In week 3, one of the smoothing methods taught is linear interpolation. But in the lecture it seems like we are using the trigram probability to estimate the same trigram probability. In my opinion, the trigram probability should be estimated as a linear combination of the bigram and unigram probabilities.

Please let me know your thoughts on this.

Hi @Naman_Chhibbbar

It really depends on your application. Sometimes one method leads to better results over the other and it’s hard to guess beforehand (and tokenization is a factor here, for example, for a subword model would care less about bigram and unigram probs, character level model would probably would not care about the bigrams and unigrams at all). So, at the end what matters which method leads to better results.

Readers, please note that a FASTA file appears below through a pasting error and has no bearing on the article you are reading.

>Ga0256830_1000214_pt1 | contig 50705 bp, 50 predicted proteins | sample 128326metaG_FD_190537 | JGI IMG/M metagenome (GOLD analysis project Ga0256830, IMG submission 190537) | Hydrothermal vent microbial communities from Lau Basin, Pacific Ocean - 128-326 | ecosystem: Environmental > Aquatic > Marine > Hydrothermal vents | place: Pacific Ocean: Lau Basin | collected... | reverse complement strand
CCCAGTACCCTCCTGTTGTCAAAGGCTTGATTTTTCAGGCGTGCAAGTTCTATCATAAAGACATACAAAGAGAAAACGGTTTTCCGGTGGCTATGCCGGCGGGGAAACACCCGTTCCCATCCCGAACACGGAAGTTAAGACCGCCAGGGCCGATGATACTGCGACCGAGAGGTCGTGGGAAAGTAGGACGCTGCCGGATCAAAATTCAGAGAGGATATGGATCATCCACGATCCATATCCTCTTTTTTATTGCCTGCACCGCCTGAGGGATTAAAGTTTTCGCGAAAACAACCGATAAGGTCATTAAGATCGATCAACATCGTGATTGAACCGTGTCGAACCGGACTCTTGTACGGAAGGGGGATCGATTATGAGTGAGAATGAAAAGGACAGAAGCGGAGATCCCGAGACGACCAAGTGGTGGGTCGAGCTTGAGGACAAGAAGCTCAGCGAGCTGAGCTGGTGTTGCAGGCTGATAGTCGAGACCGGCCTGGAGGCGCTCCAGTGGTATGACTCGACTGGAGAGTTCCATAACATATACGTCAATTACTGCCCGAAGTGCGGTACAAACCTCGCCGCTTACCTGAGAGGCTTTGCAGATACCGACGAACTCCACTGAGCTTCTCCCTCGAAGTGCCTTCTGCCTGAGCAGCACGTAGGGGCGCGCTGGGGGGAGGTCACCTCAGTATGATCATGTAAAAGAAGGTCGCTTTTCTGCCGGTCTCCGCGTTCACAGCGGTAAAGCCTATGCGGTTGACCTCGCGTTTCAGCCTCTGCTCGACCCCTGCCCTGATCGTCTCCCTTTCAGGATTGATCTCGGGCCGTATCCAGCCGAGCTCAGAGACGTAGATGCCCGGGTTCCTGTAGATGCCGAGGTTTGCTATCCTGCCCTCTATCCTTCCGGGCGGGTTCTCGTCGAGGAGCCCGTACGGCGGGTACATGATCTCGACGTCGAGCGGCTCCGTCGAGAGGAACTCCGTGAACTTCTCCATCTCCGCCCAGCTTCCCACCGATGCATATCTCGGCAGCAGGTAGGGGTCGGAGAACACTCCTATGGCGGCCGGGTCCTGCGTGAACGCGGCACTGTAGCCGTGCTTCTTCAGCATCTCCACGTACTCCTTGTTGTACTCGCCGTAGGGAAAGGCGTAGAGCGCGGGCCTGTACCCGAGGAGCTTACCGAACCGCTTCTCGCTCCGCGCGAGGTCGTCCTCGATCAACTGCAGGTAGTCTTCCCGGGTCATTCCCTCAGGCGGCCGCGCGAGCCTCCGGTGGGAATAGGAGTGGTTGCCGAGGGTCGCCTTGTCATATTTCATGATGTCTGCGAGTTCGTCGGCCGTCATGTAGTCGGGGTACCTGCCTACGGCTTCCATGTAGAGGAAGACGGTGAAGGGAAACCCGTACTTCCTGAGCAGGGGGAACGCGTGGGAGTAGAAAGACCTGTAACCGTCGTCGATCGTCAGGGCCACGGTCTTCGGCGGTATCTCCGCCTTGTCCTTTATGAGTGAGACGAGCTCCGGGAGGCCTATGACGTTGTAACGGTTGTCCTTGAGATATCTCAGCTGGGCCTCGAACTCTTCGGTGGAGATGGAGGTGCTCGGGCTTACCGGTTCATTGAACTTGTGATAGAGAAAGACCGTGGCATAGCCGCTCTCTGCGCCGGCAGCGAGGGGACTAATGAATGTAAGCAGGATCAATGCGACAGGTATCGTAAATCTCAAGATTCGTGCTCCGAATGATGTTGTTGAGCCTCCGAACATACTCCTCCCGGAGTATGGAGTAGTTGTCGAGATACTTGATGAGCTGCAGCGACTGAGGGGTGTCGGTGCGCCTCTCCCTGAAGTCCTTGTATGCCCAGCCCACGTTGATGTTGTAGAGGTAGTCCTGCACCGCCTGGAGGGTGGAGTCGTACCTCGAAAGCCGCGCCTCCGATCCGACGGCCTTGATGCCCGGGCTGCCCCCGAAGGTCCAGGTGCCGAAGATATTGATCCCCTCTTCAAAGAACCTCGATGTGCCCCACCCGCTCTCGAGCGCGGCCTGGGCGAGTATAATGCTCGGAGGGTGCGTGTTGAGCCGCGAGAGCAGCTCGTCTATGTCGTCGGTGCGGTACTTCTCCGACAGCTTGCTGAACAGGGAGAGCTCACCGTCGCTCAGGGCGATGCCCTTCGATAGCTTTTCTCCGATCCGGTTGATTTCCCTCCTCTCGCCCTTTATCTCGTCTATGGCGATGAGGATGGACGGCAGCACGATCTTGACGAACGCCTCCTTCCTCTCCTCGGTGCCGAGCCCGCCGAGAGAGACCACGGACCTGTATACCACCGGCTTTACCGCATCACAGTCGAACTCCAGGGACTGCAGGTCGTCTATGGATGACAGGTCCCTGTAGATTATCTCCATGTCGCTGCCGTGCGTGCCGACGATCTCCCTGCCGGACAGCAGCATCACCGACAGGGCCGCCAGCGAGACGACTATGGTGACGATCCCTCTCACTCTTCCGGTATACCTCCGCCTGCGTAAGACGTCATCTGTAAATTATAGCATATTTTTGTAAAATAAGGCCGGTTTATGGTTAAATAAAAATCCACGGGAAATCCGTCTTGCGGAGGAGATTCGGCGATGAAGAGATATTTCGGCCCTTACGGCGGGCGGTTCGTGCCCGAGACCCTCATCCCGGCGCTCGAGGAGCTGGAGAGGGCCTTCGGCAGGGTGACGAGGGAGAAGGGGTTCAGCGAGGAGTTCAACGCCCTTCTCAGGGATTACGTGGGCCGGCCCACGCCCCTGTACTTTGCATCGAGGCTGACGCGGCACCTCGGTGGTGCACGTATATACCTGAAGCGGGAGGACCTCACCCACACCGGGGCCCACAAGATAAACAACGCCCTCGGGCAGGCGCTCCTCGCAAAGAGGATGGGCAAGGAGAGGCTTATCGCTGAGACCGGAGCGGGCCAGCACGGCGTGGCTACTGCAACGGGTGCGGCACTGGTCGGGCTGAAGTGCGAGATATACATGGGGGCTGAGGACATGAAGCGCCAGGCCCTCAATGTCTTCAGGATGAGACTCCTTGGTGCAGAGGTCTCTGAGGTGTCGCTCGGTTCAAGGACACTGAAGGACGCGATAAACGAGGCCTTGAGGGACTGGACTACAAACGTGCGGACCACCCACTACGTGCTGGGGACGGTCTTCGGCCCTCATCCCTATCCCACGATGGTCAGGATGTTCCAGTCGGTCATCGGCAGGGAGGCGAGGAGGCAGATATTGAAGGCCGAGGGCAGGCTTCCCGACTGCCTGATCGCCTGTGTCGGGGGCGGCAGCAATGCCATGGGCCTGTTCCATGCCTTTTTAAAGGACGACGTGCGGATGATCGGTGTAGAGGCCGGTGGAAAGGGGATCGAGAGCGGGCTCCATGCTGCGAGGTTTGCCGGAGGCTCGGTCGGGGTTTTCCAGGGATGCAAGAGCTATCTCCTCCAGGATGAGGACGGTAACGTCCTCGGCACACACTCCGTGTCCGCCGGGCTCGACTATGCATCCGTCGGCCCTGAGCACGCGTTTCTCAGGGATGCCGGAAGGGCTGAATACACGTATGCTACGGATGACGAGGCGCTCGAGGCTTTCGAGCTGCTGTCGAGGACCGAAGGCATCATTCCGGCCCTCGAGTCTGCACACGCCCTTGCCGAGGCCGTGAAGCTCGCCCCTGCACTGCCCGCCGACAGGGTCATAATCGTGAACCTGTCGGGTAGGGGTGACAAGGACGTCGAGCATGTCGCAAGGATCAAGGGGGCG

Cheers

Hey @arvyzukai, thank you for replying!

I think you misunderstood my question. What I am trying to ask here is why are we estimating the trigram probability by using the trigram probability in the linear combination of lower order n-grams, as shown in the lecture.

Please let me know if I am missing something.

Hi @Naman_Chhibbbar

Ah… I think you’re mixing-up the back-off and interpolation.

For the *back-off* when a trigram is missing we can use lower level n-grams to estimate the trigram probability (instead of it being 0, thus smoothing). I think this is the case you have in mind.

For the *interpolation* we use lower level n-grams to smooth the trigram probability. And as I mentioned, it really depends on your application if you want to do that or not. In other words, trigram probabilities that you have at the end (of training) only matter for your *application* because the trigram model is “crude” anyways.

But also notice, that interpolation would also work with the back-off too:

Here, if the P(w_n | w_{n-2}w_{n-1})=0 then the trigram probability would be the sum of lower level n-grams.

Cheers